The Pride of Dauphin Finally Gets His Ring

Carter BrooksLife

The Washington Capitals are the reigning Stanley Cup Champions, and they will be until at least mid-June of this calendar year. For a team awaiting its first cup in 46 years of existence, the reward couldn’t be any sweeter, or the storylines any neater.

NHL veteran Alexander Ovechkin became the first Russian captain ever to win a sip from Lord Stanley’s mug. It was also the first Stanley Cup victory by a Dane (Lars Eller) an Australian (Nathan Walker) and a German netminder (Philipp Grubauer). Saskatchewan-born rookie forward Chandler Stephenson also brought the Cup to Humboldt as a part of his allotted 24-hours with hockey’s greatest prize.

However, for Manitobans, the big story out of Washington was that of the Capitals’ former Head Coach Barry Trotz. After collecting his first Stanley Cup win, the Dauphin, MB. product signed on to coach the New York Islanders on a five-year, $20 million deal. In leaving the Capitals, Trotz became just the first coach since ‘Iron’ Mike Keenan (1994) to sign with a new team for the season immediately following a Cup victory.

Trotz’s Islanders hosted the Capitals prior to Christmas, reuniting the former Caps’ bench boss with the team that he guided to the Cup. Washington welcomed the now 56-year-old into the visitors’ dressing room, before presenting him with his much deserved official Stanley Cup Champions ring in a brief ceremony honouring his accomplishments.

Trotz played out his junior career with the MJHL’s Dauphin Kings as well as the WHL’s Regina Pats and Brandon Wheat Kings. Upon completing junior, Trotz transitioned over to coaching, and accepted the call as bench boss of the University of Manitoba Bisons.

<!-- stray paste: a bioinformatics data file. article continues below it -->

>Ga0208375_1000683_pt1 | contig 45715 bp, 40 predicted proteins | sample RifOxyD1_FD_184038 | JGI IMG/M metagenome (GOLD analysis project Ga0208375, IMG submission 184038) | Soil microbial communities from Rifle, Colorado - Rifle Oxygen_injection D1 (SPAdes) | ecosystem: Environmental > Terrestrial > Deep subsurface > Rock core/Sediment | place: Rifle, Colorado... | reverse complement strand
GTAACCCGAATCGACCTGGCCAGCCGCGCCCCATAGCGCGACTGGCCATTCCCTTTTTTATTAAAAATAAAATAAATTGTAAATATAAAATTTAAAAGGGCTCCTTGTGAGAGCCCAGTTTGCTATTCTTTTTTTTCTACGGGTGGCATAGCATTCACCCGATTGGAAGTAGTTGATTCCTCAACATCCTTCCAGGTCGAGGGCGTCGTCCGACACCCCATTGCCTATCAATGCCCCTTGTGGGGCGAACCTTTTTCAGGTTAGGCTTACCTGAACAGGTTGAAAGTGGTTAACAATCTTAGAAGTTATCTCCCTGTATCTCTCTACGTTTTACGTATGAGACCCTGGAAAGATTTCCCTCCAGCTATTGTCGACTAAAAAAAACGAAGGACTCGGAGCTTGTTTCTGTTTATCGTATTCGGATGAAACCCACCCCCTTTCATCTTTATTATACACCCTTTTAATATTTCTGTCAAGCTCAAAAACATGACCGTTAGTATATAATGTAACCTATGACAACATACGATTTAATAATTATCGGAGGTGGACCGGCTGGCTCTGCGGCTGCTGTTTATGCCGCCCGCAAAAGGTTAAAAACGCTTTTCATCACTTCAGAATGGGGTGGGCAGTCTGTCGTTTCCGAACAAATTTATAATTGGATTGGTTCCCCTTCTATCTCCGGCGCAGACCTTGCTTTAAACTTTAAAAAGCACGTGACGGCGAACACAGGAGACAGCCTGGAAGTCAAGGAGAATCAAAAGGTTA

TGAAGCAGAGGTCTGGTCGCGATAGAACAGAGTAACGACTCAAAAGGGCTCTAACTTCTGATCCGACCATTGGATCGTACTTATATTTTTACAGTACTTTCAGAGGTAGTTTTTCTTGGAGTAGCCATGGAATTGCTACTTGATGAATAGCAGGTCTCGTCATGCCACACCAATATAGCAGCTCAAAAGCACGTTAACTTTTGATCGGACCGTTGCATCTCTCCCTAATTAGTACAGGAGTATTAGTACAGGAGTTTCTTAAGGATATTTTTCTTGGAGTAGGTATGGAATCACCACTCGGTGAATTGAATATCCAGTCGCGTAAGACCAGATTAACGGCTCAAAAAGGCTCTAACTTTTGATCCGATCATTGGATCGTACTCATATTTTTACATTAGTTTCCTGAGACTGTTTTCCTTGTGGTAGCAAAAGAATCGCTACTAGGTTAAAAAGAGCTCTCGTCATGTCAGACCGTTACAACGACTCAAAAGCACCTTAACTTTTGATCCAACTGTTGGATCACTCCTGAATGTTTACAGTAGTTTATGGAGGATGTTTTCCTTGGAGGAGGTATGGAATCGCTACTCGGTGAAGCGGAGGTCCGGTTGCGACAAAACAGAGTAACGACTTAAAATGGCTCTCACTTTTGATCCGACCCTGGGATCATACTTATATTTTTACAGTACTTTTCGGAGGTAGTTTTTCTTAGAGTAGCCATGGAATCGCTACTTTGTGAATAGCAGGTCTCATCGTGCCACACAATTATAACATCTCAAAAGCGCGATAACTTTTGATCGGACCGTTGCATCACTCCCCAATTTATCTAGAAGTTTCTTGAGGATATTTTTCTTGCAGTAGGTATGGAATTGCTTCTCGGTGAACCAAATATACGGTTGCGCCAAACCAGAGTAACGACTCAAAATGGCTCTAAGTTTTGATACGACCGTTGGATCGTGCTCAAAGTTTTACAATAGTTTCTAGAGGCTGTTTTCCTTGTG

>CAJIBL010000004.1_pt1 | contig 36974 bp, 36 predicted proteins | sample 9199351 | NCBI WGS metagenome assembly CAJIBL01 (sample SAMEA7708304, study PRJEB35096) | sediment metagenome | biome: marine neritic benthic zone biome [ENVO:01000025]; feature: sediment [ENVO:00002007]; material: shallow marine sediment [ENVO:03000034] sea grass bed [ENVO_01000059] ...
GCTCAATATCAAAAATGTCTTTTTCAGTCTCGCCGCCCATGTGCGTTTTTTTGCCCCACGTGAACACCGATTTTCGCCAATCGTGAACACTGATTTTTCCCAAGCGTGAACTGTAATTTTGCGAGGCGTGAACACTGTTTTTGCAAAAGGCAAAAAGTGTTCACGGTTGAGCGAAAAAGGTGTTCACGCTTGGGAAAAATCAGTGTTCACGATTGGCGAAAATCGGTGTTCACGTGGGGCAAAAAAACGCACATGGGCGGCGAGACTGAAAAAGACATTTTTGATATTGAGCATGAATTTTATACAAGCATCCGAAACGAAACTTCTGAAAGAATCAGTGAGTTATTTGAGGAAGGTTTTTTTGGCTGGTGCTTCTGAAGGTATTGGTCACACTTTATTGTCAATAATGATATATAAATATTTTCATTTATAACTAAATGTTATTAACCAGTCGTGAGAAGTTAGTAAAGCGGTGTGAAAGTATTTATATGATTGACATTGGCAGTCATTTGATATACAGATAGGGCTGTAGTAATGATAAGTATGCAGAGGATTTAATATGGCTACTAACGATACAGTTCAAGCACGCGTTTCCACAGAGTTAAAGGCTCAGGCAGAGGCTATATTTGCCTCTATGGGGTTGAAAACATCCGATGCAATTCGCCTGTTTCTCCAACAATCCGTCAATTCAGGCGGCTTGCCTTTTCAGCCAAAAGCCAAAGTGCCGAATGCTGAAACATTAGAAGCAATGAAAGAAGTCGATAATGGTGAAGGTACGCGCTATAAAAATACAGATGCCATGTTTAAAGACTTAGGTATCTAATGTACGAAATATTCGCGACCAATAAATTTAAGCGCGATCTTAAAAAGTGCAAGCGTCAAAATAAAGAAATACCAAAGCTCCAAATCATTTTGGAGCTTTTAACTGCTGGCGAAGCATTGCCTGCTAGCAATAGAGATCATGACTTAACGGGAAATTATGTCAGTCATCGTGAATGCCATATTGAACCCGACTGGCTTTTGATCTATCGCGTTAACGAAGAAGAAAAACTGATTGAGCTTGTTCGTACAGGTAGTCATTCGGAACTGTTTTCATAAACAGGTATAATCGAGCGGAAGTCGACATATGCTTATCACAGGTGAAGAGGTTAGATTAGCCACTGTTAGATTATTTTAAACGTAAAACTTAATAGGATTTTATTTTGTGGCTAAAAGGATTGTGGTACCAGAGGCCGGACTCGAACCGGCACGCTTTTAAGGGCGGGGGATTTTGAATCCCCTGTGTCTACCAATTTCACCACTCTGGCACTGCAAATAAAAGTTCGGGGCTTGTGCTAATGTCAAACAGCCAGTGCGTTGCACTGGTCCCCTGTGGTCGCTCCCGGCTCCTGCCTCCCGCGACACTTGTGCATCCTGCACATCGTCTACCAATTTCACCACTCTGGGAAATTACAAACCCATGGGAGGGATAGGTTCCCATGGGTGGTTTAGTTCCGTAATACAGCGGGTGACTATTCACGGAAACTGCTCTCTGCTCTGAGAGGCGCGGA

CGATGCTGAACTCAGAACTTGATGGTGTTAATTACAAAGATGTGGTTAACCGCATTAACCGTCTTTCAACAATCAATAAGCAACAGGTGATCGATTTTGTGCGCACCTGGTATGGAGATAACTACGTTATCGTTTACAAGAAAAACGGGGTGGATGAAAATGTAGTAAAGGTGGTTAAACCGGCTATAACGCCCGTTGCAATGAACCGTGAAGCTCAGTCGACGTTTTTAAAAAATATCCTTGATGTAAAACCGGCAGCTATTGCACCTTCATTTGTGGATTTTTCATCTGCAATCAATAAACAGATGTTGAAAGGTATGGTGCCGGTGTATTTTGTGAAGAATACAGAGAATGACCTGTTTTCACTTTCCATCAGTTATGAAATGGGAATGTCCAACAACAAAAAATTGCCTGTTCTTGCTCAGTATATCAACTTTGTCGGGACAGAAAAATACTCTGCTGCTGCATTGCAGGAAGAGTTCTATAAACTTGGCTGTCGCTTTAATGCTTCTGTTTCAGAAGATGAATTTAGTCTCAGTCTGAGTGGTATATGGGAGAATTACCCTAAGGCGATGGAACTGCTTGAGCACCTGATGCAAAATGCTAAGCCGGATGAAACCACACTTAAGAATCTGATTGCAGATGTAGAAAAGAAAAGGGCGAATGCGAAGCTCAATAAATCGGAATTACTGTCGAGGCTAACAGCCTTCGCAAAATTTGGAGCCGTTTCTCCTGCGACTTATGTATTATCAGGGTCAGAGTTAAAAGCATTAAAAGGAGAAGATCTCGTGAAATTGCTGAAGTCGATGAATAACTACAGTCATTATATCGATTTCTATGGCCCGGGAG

After graduating to the American Hockey League, Trotz was hand-selected by General Manager David Poile to become the first Head Coach in Nashville Predators history. Trotz played a key role for the Preds in the 1998 expansion draft, staying with the team through the highs and lows of 15 NHL seasons.

It didn’t take much time for Trotz to find work after his long-lasting legacy behind the bench in Nashville came to a close in 2014. Washington scooped up the then 557-game winner, and the big man from Dauphin helped coach Ovechkin and Co. to a 205-89-34 record through four seasons at the helm.

Trotz saw exceptional levels of success with the Capitals, twice leading Washington to the Presidents’ Trophy (2015-16, 2016-17), while collecting the NHL’s Jack Adams Award as coach of the year following the 2015-16 season. However, quality coaching and on-ice success do not always go hand-in-hand, as both Trotz and Ovechkin were never quite able to find their way out of the second round of the postseason. That is, until 2018.

“I’ve been chasing this for a long time,” Trotz said following his Cup victory. “You need a great group, and you need to be playing well. I knew we were going to go deep and get to the final; I knew we were going to kill some demons. I’m just so happy for Alex (Ovechkin) and that group… Getting to lift the Cup with him was so special.”

Although Thursday, June 7th, 2018 will go down as one of the most memorable days for Ovechkin, Winnipeg’s Madison Bowey and Trotz, it will also be thought of as one of the most monumental days for the city of Dauphin, Manitoba.

“We were down in every series and came back in every one,” Trotz added. “I’m going to enjoy this because it’s taken a long time to get here. And it’s not only that, it’s the fact that your legacy is going to go on that Cup. My kids’ kids can go to the Hockey Hall of Fame and say, “There’s grandpa’s name on the Cup.” That, to me, means everything.”